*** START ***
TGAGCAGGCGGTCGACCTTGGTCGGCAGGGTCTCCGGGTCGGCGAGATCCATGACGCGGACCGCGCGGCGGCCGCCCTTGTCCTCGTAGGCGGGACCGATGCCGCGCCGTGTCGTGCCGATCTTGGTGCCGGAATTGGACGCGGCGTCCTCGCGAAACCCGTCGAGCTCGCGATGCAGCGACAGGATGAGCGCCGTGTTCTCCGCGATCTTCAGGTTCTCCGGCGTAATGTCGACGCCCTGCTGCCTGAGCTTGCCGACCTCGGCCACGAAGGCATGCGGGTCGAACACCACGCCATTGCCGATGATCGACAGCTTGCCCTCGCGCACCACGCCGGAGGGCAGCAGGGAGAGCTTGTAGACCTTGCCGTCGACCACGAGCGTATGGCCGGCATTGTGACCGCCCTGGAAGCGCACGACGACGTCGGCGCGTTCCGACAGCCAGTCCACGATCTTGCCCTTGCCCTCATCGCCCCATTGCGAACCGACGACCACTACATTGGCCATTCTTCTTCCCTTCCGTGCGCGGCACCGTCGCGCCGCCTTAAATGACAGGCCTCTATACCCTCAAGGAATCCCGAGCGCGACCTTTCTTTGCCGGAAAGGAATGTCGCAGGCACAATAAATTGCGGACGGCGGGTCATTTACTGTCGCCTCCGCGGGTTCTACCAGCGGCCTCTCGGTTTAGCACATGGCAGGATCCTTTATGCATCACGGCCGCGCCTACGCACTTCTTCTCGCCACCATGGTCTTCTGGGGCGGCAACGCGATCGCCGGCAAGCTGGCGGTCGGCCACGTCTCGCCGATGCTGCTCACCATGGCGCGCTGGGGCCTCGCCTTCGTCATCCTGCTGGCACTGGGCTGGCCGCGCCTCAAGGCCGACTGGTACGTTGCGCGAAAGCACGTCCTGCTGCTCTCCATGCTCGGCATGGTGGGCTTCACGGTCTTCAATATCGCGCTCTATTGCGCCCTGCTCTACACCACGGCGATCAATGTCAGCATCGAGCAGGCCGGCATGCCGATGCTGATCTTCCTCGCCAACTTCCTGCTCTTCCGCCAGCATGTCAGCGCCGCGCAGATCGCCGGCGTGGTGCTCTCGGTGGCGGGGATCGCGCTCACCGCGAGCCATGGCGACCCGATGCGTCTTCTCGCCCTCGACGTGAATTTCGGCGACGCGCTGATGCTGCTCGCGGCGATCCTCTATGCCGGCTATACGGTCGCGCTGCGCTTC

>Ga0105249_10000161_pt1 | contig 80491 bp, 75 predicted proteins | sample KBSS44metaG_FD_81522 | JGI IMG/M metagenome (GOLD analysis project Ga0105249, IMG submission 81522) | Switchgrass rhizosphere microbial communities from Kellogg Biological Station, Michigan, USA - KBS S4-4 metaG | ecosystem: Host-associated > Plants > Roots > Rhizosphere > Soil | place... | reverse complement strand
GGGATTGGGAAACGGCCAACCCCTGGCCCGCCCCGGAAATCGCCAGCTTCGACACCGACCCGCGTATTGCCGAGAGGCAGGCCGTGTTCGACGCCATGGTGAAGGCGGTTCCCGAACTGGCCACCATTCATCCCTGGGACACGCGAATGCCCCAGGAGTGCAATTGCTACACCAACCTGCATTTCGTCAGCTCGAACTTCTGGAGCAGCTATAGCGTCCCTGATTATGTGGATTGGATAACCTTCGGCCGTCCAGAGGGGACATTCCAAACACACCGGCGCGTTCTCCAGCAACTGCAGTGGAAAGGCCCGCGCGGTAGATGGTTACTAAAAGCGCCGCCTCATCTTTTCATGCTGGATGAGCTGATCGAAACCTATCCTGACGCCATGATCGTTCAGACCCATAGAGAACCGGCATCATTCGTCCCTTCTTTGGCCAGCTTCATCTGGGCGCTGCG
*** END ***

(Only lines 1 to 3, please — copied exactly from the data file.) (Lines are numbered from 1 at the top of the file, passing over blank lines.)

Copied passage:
TGAGCAGGCGGTCGACCTTGGTCGGCAGGGTCTCCGGGTCGGCGAGATCCATGACGCGGACCGCGCGGCGGCCGCCCTTGTCCTCGTAGGCGGGACCGATGCCGCGCCGTGTCGTGCCGATCTTGGTGCCGGAATTGGACGCGGCGTCCTCGCGAAACCCGTCGAGCTCGCGATGCAGCGACAGGATGAGCGCCGTGTTCTCCGCGATCTTCAGGTTCTCCGGCGTAATGTCGACGCCCTGCTGCCTGAGCTTGCCGACCTCGGCCACGAAGGCATGCGGGTCGAACACCACGCCATTGCCGATGATCGACAGCTTGCCCTCGCGCACCACGCCGGAGGGCAGCAGGGAGAGCTTGTAGACCTTGCCGTCGACCACGAGCGTATGGCCGGCATTGTGACCGCCCTGGAAGCGCACGACGACGTCGGCGCGTTCCGACAGCCAGTCCACGATCTTGCCCTTGCCCTCATCGCCCCATTGCGAACCGACGACCACTACATTGGCCATTCTTCTTCCCTTCCGTGCGCGGCACCGTCGCGCCGCCTTAAATGACAGGCCTCTATACCCTCAAGGAATCCCGAGCGCGACCTTTCTTTGCCGGAAAGGAATGTCGCAGGCACAATAAATTGCGGACGGCGGGTCATTTACTGTCGCCTCCGCGGGTTCTACCAGCGGCCTCTCGGTTTAGCACATGGCAGGATCCTTTATGCATCACGGCCGCGCCTACGCACTTCTTCTCGCCACCATGGTCTTCTGGGGCGGCAACGCGATCGCCGGCAAGCTGGCGGTCGGCCACGTCTCGCCGATGCTGCTCACCATGGCGCGCTGGGGCCTCGCCTTCGTCATCCTGCTGGCACTGGGCTGGCCGCGCCTCAAGGCCGACTGGTACGTTGCGCGAAAGCACGTCCTGCTGCTCTCCATGCTCGGCATGGTGGGCTTCACGGTCTTCAATATCGCGCTCTATTGCGCCCTGCTCTACACCACGGCGATCAATGTCAGCATCGAGCAGGCCGGCATGCCGATGCTGATCTTCCTCGCCAACTTCCTGCTCTTCCGCCAGCATGTCAGCGCCGCGCAGATCGCCGGCGTGGTGCTCTCGGTGGCGGGGATCGCGCTCACCGCGAGCCATGGCGACCCGATGCGTCTTCTCGCCCTCGACGTGAATTTCGGCGACGCGCTGATGCTGCTCGCGGCGATCCTCTATGCCGGCTATACGGTCGCGCTGCGCTTC

>Ga0105249_10000161_pt1 | contig 80491 bp, 75 predicted proteins | sample KBSS44metaG_FD_81522 | JGI IMG/M metagenome (GOLD analysis project Ga0105249, IMG submission 81522) | Switchgrass rhizosphere microbial communities from Kellogg Biological Station, Michigan, USA - KBS S4-4 metaG | ecosystem: Host-associated > Plants > Roots > Rhizosphere > Soil | place... | reverse complement strand
GGGATTGGGAAACGGCCAACCCCTGGCCCGCCCCGGAAATCGCCAGCTTCGACACCGACCCGCGTATTGCCGAGAGGCAGGCCGTGTTCGACGCCATGGTGAAGGCGGTTCCCGAACTGGCCACCATTCATCCCTGGGACACGCGAATGCCCCAGGAGTGCAATTGCTACACCAACCTGCATTTCGTCAGCTCGAACTTCTGGAGCAGCTATAGCGTCCCTGATTATGTGGATTGGATAACCTTCGGCCGTCCAGAGGGGACATTCCAAACACACCGGCGCGTTCTCCAGCAACTGCAGTGGAAAGGCCCGCGCGGTAGATGGTTACTAAAAGCGCCGCCTCATCTTTTCATGCTGGATGAGCTGATCGAAACCTATCCTGACGCCATGATCGTTCAGACCCATAGAGAACCGGCATCATTCGTCCCTTCTTTGGCCAGCTTCATCTGGGCGCTGCG